I was surprised to see an ahmedi stall on wilmslow road so thought I have to go over and see what's going on.
I've never actually discussed with an ahmedi so was interested in what they had to say. I was surprised, but then again not that surprised, that they attempted to bring up loads of text including ahadith in the attempt to support their position.
I wanted to establish some fundamental principles in the discussion about what constitutes matters of aqeeda. So I asked whether their prophet (the liar) is established from definite evidence and how they would determine whether something is definite as opposed to indefinite and thus requiring ijtihad.
Sadly this point flew right over their heads.
Secondly I asked whether they knew the Arabic language and they were quoting a lot of text in the Arabic, they said no they didn't. So I asked further I said words are not only understood via its definition in the Arabic dictionaries but also through the phrases used in the Arabic like the words khatam an Nabiyyin. Again they seemed unaware of this.
They insisted the word khatam is different to the word khatim hence khatam doesn't mean last. They quoted one "Hadith" in which they claimed the prophet (saw) said "I am the khatam of the prophets and Ali is the khatam of the Awliya.
I later checked this Hadith and found some interesting points.
Firstly the Hadith is classified as fabricated. Secondly in another version found in Shia books the Hadith contains no isnad hence on both occasions the narration is completely irrelevant in its use as a proof that khatam doesn't mean last.
They attempted to use the statement of A'isha (ra) "Say, indeed, that the Holy Prophet is the Final Apostle of God; but say not that no prophet will come after him."
This narration again is considered unworthy as proof with no one I know of considering it a justifiable statement for evidence due to its many weaknesses.
As for the word khatam it's clear that the word means last...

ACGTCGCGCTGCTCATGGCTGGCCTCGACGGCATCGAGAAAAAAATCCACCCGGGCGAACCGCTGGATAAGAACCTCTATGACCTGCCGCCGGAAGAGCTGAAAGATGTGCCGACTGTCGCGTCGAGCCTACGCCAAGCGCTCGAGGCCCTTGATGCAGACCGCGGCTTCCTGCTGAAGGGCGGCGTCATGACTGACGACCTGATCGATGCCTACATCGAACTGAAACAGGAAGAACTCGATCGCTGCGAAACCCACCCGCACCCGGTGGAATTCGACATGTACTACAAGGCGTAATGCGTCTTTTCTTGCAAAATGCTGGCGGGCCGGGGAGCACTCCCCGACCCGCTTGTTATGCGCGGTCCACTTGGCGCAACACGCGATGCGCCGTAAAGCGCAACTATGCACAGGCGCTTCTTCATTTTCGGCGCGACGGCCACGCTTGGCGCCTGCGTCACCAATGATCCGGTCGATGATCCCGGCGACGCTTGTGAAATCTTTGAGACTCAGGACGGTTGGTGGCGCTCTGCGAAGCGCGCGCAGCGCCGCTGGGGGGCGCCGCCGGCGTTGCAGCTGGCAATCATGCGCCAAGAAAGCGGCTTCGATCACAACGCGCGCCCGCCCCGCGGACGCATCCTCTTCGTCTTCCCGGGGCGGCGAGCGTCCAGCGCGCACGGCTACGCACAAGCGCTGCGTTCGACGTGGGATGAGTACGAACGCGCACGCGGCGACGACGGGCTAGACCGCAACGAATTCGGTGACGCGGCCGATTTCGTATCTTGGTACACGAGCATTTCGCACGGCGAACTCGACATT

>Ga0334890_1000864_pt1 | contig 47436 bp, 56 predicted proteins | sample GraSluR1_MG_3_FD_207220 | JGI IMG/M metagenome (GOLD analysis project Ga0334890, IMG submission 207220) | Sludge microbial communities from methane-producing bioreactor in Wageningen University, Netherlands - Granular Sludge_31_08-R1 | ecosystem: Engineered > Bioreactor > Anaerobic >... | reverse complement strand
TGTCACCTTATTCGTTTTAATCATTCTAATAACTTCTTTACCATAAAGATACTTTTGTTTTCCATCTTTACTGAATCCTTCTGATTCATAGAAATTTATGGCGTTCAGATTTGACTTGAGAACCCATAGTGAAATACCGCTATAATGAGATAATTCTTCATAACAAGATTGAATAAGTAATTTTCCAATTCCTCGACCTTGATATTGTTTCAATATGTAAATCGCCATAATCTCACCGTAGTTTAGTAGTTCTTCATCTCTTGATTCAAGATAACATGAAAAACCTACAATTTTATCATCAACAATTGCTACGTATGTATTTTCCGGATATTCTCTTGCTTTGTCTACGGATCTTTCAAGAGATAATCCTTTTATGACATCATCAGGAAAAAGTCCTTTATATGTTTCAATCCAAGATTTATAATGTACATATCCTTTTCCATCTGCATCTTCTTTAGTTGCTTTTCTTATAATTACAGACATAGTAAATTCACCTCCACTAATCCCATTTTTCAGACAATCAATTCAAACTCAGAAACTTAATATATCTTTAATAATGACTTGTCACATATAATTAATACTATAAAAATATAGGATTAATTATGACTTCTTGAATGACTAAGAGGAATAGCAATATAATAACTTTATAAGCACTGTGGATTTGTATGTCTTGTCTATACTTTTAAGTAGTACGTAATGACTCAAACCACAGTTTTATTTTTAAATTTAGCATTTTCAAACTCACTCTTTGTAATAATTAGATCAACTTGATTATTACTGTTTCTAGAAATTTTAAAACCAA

The Taj al-'arus says: "wal-khatamu min kulli shai-in 'aqibatu-hu wa akhiratu-hu ka-khatimati-hi wal-khatamu akhir-il qaum."
meaning: The khatam of anything is its end ('aqib) and its last part (akhir), as its khatim is and the last of a people is its khatam.
Taj al-'arus also says: "khatama ash-shai means 'he reached the end of a thing'. From this is derived khatamtu-l-Qur'ana which means 'I reached the end of the Qur'an'. The khatam of a people (qaum) is the last (akhir) of them, just as the khatim is. And it is in the word of Allah: khatam an-nabiyyin, that is, the Last (akhir) of them."
In the Lisan al-'arab, it says: "Wa bil-kasri khatimu-hum, wa bil-fathi khatamu-hum akhiru-hum."
meaning: "With kasra (vowel stroke under a letter) it is khatimu-hum and with fath (vowel stroke above a letter) it is khatamu-hum and it means the last of them."
It goes on to say: "Khatim and khatam are among the names of the Prophet Muhammad and in the Qur'an it says: Muhammad is not the father of any man from among you but he is the messenger of Allah and the khatam of the prophets, that is to say, the Last of them (akhiru-hum)."
Further on it says: "Among his (Prophet Muhammad's) names is al-'aqib also and its meaning is the Last of the prophets (akhirul-anbiya)."
Mufradat of Raghib
This famous dictionary of the Holy Qur'an, under the root kh-t-m,discusses the various occurrences of words based on this root in the Qur'an. It then says:
"Khatam an-nabiyyin li-anna-hu khatama an-nubuwwata ayi tammama-ha bi-maji'i-hi." meaning:
"He is the Khatam an-nabiyyin because he ended prophethood, that is, he made it complete by his appearance."
Personally I think ahmedis live in a world of their own where they lack basic comprehension of Arabic and simply blindly follow what has been taught to them.
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